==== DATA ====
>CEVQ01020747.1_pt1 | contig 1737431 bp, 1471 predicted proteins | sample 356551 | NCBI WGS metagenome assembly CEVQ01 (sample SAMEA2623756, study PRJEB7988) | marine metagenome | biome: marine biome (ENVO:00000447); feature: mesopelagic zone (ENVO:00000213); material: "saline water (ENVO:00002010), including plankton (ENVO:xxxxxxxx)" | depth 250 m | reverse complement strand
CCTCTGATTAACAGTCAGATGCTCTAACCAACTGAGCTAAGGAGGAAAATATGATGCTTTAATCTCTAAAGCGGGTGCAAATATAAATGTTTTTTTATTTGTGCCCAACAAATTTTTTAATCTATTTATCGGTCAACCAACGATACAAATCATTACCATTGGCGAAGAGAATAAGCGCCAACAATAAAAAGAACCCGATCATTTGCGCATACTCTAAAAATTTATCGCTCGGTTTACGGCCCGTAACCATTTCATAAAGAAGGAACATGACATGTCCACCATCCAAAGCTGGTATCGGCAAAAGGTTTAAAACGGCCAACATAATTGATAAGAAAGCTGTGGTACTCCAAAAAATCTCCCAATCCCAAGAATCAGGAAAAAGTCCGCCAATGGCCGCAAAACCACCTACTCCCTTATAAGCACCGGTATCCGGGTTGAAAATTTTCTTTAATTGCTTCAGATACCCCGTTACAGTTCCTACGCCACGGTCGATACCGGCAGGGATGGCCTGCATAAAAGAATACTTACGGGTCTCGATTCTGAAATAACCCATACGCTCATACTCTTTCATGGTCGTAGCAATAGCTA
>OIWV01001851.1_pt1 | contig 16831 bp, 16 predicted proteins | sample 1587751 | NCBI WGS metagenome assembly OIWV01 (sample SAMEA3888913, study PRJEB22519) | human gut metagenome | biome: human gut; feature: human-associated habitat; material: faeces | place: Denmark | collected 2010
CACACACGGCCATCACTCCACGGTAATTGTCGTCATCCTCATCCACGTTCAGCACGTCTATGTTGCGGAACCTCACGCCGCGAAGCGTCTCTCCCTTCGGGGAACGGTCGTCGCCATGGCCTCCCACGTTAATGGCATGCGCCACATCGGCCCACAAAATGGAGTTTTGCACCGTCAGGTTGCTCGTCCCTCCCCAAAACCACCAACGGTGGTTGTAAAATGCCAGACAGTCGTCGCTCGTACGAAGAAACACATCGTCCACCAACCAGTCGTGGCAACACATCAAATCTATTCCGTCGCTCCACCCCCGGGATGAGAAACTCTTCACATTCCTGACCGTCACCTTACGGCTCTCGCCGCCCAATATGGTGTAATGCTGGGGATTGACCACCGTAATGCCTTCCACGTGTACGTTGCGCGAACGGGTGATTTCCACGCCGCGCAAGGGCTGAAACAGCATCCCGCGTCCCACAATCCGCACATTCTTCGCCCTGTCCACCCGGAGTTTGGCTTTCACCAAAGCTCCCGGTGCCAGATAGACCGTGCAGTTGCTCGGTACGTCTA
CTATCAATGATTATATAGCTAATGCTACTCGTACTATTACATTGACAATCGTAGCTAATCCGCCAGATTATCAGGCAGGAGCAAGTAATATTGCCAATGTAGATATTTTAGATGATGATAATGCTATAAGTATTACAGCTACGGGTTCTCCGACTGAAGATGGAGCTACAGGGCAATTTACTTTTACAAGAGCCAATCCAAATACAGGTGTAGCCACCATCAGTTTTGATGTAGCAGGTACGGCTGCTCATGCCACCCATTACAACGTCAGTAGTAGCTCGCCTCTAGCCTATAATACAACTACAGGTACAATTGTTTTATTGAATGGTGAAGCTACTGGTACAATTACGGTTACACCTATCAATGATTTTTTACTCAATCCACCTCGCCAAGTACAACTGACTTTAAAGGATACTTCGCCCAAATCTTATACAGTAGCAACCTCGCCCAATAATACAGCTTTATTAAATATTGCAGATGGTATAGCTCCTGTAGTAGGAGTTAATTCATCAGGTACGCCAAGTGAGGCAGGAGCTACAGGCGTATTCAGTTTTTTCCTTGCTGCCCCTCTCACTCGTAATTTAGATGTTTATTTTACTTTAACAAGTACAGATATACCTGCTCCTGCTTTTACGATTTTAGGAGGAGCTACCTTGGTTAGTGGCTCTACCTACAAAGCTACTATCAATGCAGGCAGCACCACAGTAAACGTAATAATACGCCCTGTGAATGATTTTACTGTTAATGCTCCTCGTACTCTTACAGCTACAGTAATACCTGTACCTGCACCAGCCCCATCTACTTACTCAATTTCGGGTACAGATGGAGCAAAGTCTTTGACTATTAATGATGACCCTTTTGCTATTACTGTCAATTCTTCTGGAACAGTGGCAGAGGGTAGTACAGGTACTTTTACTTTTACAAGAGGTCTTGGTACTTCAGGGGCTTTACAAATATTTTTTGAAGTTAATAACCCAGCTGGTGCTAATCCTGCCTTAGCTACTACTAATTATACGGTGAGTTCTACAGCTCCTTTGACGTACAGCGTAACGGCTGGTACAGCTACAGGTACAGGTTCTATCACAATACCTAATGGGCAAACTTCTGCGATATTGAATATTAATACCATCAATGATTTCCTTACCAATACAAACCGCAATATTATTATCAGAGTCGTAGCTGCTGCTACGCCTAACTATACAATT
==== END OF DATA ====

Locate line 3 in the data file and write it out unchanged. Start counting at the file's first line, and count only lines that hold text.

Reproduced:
>OIWV01001851.1_pt1 | contig 16831 bp, 16 predicted proteins | sample 1587751 | NCBI WGS metagenome assembly OIWV01 (sample SAMEA3888913, study PRJEB22519) | human gut metagenome | biome: human gut; feature: human-associated habitat; material: faeces | place: Denmark | collected 2010